LAST year the Antai fines treatment centre in Rennes issued 12.5 million PV penalty notices for drivers – but 25% of the offences were committed by foreign drivers and many fines went uncollected as a result.
That changes from this month as drivers must pay fines for offences committed in other EU countries under rules agreed by 24 of the 27 states.
Only the UK, Ireland and Denmark refused to sign the cross-border treaty, which could see an extra €100million being collected by the French government – pushing its total take from motoring offences to nearly one billion euros a year.
France has called for the treaty since 2008 as it has found foreign drivers are three times more likely to commit an offence as French drivers.
Of the foreign 25% who break the law, it said 9% of these were involved in fatal accidents.
It took until 2011 for a deal to be agreed and the countries had until November 7 to set up new procedures, although France already had reciprocal agreements in place with Luxembourg, Switzerland,
Belgium and Spain.
Jean-Jacques Fontaine of legal website droitissimo.com said France and Britain have also been discussing their own cross-border agreement, but no deal has been reached.
France has its own bad drivers and Germany, which had been holding out against the treaty, may be able to benefit from an extra 10,000 parking fines rung up by French drivers in Kehl, the German suburb of Strasbourg, where they make up 25% of total parking fines.
EU figures show that foreigners make up 5% of road-users in each country but are responsible for 15% of speeding offences.
This rises to 25% in popular tourist countries like France and here the figure climbs to 50% in summer.
The European directive covers eight offences: Drink driving, driving under the influence of drugs, speeding, running a red light, not wearing a seatbelt, motorcyclists not wearing a crash helmet, driving on the hard shoulder and using a mobile phone while driving.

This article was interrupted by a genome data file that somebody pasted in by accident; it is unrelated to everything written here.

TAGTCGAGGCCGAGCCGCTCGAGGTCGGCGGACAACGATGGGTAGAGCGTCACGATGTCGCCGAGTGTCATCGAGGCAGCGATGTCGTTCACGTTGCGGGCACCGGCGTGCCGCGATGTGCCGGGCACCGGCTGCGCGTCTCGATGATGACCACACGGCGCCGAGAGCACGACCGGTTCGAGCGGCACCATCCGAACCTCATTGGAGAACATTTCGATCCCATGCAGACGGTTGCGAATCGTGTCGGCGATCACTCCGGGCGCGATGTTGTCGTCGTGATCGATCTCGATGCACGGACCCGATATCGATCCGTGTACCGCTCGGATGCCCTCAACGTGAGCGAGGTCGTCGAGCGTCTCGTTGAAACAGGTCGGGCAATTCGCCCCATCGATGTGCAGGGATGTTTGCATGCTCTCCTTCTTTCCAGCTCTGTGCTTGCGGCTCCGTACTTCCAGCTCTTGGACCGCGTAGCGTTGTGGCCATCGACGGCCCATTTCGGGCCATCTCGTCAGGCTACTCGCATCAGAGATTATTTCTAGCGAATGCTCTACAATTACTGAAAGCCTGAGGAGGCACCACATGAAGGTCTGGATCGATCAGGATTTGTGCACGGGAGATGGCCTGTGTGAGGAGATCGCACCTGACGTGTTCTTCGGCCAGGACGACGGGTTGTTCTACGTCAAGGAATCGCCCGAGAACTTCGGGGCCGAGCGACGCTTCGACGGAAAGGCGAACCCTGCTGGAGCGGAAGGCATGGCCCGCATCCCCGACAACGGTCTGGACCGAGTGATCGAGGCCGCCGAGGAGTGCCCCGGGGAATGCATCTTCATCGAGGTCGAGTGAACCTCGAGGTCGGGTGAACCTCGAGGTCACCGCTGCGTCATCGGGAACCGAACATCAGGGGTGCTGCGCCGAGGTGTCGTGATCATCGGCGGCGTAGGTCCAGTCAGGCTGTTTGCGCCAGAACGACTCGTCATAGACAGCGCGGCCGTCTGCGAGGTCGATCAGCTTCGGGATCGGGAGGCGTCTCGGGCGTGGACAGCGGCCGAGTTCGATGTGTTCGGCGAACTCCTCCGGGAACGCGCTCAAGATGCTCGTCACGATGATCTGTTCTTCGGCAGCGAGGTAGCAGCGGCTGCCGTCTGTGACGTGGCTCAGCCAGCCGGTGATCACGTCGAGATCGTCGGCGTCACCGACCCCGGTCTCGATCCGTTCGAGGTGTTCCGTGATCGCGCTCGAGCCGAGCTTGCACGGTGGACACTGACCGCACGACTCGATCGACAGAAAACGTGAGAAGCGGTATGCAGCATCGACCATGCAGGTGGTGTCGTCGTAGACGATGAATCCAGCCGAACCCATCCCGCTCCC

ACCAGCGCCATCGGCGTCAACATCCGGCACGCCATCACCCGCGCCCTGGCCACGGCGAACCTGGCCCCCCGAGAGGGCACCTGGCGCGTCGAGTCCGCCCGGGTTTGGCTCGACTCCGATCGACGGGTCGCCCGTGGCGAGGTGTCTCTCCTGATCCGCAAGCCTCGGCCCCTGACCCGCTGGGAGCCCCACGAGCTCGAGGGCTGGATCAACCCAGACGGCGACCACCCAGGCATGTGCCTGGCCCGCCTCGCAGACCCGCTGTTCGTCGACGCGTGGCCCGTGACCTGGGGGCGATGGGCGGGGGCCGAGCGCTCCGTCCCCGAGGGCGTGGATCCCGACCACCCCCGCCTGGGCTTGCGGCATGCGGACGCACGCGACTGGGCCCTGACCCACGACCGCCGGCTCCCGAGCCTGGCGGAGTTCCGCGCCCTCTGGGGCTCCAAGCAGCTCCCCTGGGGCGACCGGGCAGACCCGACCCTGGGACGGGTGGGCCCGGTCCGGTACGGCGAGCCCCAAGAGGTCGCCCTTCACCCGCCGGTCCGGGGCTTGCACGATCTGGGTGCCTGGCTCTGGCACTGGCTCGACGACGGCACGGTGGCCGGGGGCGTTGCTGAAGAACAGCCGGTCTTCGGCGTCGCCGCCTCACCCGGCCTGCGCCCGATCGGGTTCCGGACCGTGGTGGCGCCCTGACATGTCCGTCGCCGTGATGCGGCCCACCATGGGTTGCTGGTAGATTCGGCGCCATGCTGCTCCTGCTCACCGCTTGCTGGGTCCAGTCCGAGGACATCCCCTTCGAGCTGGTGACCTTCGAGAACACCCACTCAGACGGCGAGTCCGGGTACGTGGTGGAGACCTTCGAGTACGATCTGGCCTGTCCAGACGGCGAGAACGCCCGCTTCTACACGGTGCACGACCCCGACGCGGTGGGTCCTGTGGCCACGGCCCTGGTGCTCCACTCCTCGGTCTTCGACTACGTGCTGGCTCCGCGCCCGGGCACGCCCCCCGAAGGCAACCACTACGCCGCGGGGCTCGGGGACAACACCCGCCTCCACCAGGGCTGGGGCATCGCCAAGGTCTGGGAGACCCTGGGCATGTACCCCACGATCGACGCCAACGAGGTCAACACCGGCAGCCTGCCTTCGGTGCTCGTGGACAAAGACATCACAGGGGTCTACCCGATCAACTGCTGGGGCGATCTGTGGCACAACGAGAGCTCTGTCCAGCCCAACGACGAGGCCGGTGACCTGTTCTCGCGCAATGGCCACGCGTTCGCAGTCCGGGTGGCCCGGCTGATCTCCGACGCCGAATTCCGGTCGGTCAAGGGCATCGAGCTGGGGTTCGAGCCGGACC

Foreigners who are caught in the act of breaking the law, by a police unit on the road, may have to pay the fine on the spot or face having their vehicle impounded.
Those flashed by a speed camera will receive a fine in the post.
Police have access to the car ownership register in participating EU countries and will send penalty notices directly to offenders’ homes, written in their own language.
Foreign offenders will be fined the penalty payable in the host country but fines vary across Europe, with Germany levying €10 for a minor speed offence while France fines offenders €68 (or €45 if paid
The disparity grows even more for serious speeding offences where a driver doing 100kph in a 50kph zone will be fined €120 in Germany and lose three points from their licence but face a €135 fine in
France, four points off the licence, a three-year ban and possible seizure of the vehicle.
Due to the difference in penalty systems, no points will be taken off the licences of foreign drivers.
If the penalty is not paid the police force will send repeat notices with increased fines but there is no formal procedure to force payment at the moment.
The European Commission will move to introduce a system after 2016 when the application of the treaty is reviewed.
Foreign countries can ask for help from the offender’s home country, but any enforcement proceedings could see the fine going into that country’s coffers rather than the host’s.
The ultimate sanction for fine-dodgers would be that their names would be on a black list in the host country and being stopped there for any reason in the future could see their vehicle impounded and a heavier fine imposed.
How to lodge a challenge if you receive an automatic fine
IF YOU receive a French speeding ticket or other automatic fine, known as une amende forfaitaire, it is possible lodge a challenge against the charge but not the fine.
You have 45 days to act if you were not driving at the time or deny an offence took place.
The avis de contravention is sent to the carte grise holder of the vehicle and at the bottom there is a section listing three reasons to contest it.
1 – that your vehicle was stolen or the numberplates forged.
2 – that the vehicle was being used by another person at the time of the offence
3 – for any other reason: eg your parking ticket fell off or you moved on a red light to let an emergency vehicle pass.
If you are challenging in cases 1 and 2, fill in the form on the back of the avis but do not pay the fine as this admits the offence.
Points may automatically be docked from your licence and cannot be restored.
On speeding charges you can ask to see the photograph by writing to CACIR at the address on the back of the avis.
Your 45 days is not extended.
All challenges must be sent by recorded delivery letter to the address at the bottom of the avis but must be accompanied by the correct documents.
If you say your vehicle has been stolen or the plates copied then you must include a complaint
to the police about this.
If someone else was driving, then you should include a copy of their driving licence.
Case 3 challenges must be made by letter and accompanied by proofs of your claims such as witness statements, copy of the parking ticket etc.
You must ask directly for your case to be heard in court and you should take legal advice.
Keep copies of all documents.